Logistic regression was used to model the association between ethnicity and in-hospital mortality.9 We adjusted for several factors that could potentially confound the association between ethnicity and in-hospital mortality including age, gender, surgical priority, case-mix (using APR-DRG), health insurance coverage, institutional CABG volume (< 200 or ≥ 200 annual cases), facility location, and teaching status. A variable was included in the model based on either its univariate association with in-hospital mortality (using a P value less than .10) or its clinical importance determined a priori. Because exploratory analyses and a review of the medical literature suggested a nonlinear relationship between CABG volume and in-hospital mortality,10 we dichotomized centers into 2 groups based on an average annual CABG volume of 200 cases. We systematically evaluated the model for any evidence of significant 2-way interaction effects between ethnicity and the various covariates. The Hosmer-Lemeshow goodness-of-fit test was used to assess the overall fit of the model.9
Adjusting for all the factors listed above and in-hospital mortality, we used ordinary least squares regression to model the association between ethnicity and length of stay. Because length of stay was found to be a highly skewed variable, we performed a logarithmic transformation of this variable before conducting the regression analysis. We then retransformed length of stay into its natural units of days prior to final reporting.
In both regression models, we used robust variance estimates to account for any clustering effects at the facility level.11 All analyses were performed using Stata (version 6.0, Stata Corp., College Station, Tex).
From the more than 160 institutions available in the database, 25 healthcare facilities that had performed CABG in at least one individual of Native American descent were identified. The facilities were predominately located in urban settings (24 facilities), across 17 states (California, Connecticut, Florida, Georgia, Hawaii, Kansas, Louisiana, Minnesota, Montana, North Carolina, North Dakota, Ohio, Oklahoma, Pennsylvania, South Dakota, Texas, and Wisconsin) and, on average, each center annually performed 267 CABGs (range, 18 to 791; SD, 184).
A total of 18,470 subjects underwent isolated, nonemergent CABG at the 25 included centers. Of these subjects, 409 were eliminated because of uncertain ethnic background. Overall, the average age was 65.3 (SD, 10.4) and mean length of stay was 8.0 days (SD, 5.0). Of the 18,061 subjects that remained, 155 (0.9%) were Native Americans, 16,077 (89.0%) were white, 619 (3.4%) were African American, 250 (1.4%) were Hispanic, and 960 (5.3%) were Asian. Most Native Americans underwent CABG in the following 5 states: North Dakota (17.4%), Montana (16.8%), Ohio (14.2%), Oklahoma (11.6%), and South Dakota (10.3%). The in-hospital mortality rate following CABG for the entire study population was 2.0%. Table 1 outlines the characteristics of the study population stratified by ethnicity. Significant differences were seen between Native Americans and the other ethnic groups in age (60.4 vs 65.3; P < .001), percentage of women (19.4% vs 27.2%; P = .03), in-hospital mortality (4.5% vs 2.0%; P = .024), percentage of cases performed at low-volume CABG facilities (42.6% vs 17.8%; P < .001), and percentage of cases performed at rural centers (9.7% vs 0.8%; P < .001).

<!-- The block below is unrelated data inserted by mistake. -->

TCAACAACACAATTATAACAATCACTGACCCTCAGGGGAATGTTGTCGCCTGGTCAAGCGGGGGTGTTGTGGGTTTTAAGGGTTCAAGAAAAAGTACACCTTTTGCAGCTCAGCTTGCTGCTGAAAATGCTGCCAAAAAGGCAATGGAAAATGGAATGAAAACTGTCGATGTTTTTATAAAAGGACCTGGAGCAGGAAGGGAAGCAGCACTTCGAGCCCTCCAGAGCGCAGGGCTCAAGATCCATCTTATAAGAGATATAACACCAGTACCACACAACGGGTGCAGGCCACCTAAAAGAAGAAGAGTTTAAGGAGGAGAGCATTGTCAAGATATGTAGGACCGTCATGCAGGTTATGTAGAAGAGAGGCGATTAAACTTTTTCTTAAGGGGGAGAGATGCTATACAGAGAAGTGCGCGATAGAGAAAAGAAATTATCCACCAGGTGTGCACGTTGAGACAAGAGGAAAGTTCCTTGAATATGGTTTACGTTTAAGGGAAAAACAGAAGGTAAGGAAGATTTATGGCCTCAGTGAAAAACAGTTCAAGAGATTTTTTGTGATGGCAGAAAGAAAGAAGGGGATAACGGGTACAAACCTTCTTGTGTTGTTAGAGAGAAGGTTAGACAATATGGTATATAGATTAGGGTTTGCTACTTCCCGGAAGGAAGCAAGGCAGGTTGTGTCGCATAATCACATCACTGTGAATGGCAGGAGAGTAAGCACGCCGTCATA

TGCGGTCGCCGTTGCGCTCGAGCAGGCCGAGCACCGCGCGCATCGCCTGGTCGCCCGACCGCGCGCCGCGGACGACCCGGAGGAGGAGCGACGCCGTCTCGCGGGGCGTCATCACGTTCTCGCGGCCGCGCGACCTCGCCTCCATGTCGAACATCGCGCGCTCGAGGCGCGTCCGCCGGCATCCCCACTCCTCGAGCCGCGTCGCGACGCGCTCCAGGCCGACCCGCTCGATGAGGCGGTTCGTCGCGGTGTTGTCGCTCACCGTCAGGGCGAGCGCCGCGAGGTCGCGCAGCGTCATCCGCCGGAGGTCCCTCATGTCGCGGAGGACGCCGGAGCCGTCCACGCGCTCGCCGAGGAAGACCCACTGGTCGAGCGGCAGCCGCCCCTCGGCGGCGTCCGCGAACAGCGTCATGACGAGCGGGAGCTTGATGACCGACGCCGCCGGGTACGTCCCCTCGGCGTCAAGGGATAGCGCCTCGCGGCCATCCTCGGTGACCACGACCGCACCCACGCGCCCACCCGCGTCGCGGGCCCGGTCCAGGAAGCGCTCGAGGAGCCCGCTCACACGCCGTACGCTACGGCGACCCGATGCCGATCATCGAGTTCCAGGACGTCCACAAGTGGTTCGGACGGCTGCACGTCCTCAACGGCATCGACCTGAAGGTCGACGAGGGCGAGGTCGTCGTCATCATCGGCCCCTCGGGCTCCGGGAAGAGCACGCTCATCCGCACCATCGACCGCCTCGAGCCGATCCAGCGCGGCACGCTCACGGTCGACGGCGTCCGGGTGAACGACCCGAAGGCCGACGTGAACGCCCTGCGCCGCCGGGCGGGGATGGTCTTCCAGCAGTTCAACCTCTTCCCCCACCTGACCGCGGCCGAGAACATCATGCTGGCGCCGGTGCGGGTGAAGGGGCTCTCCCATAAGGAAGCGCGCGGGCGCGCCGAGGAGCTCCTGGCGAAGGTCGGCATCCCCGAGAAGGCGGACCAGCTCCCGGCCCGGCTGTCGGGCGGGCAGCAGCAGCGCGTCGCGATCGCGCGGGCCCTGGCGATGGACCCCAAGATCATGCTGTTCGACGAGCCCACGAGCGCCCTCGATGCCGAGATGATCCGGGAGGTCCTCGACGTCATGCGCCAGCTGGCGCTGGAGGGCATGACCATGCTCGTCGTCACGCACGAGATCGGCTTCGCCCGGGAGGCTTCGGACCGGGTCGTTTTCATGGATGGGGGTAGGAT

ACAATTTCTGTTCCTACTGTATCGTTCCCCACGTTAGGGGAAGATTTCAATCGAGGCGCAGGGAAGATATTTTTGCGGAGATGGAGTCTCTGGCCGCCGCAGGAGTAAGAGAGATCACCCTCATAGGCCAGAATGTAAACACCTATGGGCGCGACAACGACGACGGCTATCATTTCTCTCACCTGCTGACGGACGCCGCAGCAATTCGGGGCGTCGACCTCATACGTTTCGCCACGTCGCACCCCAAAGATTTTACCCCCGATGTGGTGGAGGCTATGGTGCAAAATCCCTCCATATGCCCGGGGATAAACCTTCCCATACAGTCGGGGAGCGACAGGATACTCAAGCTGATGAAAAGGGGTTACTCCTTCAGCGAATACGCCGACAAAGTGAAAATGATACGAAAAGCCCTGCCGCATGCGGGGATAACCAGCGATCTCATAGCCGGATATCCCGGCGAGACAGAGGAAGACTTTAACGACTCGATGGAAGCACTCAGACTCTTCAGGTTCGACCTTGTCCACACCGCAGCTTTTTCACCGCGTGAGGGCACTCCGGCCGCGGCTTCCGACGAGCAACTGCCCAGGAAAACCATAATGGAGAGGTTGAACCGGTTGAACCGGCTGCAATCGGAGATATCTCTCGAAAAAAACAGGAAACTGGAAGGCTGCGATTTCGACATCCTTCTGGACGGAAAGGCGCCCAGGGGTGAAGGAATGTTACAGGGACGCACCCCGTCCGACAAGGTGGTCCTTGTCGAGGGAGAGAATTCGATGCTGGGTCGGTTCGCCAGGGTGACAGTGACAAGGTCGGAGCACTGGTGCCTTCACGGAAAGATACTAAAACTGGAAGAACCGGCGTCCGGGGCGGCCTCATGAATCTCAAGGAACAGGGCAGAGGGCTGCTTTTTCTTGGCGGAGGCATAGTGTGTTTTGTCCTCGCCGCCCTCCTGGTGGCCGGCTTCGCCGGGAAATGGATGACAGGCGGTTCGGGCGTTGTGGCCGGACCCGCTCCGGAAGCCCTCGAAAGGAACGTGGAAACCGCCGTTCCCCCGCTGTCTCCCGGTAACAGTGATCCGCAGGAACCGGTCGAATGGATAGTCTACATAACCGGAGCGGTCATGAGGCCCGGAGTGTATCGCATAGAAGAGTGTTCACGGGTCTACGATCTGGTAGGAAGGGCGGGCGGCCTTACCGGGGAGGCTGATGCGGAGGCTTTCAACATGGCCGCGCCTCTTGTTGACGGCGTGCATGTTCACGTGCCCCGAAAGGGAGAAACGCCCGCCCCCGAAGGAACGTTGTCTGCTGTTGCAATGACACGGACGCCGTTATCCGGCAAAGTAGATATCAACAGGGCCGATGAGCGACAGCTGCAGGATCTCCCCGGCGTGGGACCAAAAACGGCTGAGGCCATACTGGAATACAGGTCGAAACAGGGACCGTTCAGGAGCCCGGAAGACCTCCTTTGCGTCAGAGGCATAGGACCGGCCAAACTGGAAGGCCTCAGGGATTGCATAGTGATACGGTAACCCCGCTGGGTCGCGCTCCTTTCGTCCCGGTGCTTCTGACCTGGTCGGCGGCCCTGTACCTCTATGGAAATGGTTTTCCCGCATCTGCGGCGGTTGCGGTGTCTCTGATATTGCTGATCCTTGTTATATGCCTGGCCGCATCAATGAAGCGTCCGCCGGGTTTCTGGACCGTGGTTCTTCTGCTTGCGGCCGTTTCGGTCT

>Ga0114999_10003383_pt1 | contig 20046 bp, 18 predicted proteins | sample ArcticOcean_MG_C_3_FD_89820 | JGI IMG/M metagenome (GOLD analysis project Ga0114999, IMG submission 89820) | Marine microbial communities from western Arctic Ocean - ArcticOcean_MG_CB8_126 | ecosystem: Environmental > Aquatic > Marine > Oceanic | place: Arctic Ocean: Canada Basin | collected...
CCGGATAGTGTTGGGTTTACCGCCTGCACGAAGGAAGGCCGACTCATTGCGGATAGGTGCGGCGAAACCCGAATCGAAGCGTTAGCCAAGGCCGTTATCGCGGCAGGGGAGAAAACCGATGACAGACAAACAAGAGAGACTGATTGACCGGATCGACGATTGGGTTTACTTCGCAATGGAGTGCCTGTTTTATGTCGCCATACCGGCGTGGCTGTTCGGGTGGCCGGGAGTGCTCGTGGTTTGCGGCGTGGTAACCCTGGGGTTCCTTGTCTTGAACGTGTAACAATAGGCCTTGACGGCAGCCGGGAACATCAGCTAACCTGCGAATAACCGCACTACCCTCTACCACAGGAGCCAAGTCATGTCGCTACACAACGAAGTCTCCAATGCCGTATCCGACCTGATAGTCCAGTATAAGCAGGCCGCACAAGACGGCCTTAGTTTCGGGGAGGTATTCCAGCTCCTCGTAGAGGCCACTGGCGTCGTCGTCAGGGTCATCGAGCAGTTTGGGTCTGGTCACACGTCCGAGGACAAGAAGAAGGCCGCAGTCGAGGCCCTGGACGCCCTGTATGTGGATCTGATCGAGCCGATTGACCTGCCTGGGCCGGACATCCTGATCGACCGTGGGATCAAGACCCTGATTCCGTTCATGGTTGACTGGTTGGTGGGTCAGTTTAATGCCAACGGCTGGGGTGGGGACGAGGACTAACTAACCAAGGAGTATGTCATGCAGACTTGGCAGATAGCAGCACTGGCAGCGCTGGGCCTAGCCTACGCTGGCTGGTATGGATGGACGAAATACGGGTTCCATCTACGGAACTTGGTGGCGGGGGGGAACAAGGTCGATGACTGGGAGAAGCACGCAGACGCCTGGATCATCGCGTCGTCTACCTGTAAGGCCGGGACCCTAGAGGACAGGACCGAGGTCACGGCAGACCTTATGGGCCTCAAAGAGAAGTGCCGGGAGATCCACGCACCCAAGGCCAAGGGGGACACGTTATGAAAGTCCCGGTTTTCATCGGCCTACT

After adjusting for potentially confounding variables, we found that Native Americans had a significantly higher risk of in-hospital death following CABG compared to other ethnic groups. When compared to the other groups combined, the risk of in-hospital death was nearly 4-fold greater in Native Americans (OR, 3.7; 95% CI, 1.5 to 9.6; P = .006). Pairwise comparisons revealed significant differences in in-hospital mortality between Native Americans and whites (OR, 3.8; 95% CI, 1.5 to 9.8; P = .006), African Americans (OR, 3.4; 95% CI, 1.1 to 9.9; P = .027), Hispanics (OR, 7.1; 95% CI, 2.5 to 20.3; P < .001), and Asians (OR, 2.8; 95% CI, 1.1 to 7.0; P = .033). The Hosmer-Lemeshow goodness-of-fit suggested that overall model fit was adequate (P = .47). We found no statistically significant association between ethnicity and length of stay after adjusting for several factors.
The efficacy and safety of common treatments for cardiovascular disease in Native Americans are unknown. Accordingly, we examined the outcomes of CABG in 155 Native Americans using a national database of over 18,000 patients from 25 U.S. healthcare facilities. Our study has several noteworthy findings. First, after adjusting for age, gender, surgical priority, case-mix severity, insurance status, and facility characteristics (volume, location, and teaching status), we found that the risk of in-hospital death following CABG in Native Americans was significantly higher than in whites, African Americans, Hispanics, and Asians. Compared to other ethnic groups, we also found that Native Americans were more likely to be younger, to be men, and to have their CABG performed at low-volume facilities and in rural centers.
Earlier studies have shown that ethnicity may contribute to the variability seen in clinical outcomes following CABG. Gray et al. in 1996 found a 2-fold increase in the risk of death between African American and white patients at 5 years following CABG.12 More recently, Verderber et al. documented significant differences in the hospital course of post-CABG patients of Japanese, Pacific Island, and white descent.13 Importantly, while these studies and others have documented substantial variations in outcomes among different ethnic groups, it remains unclear as to whether these differences are due to cultural, socioeconomic, environmental, or genetic factors.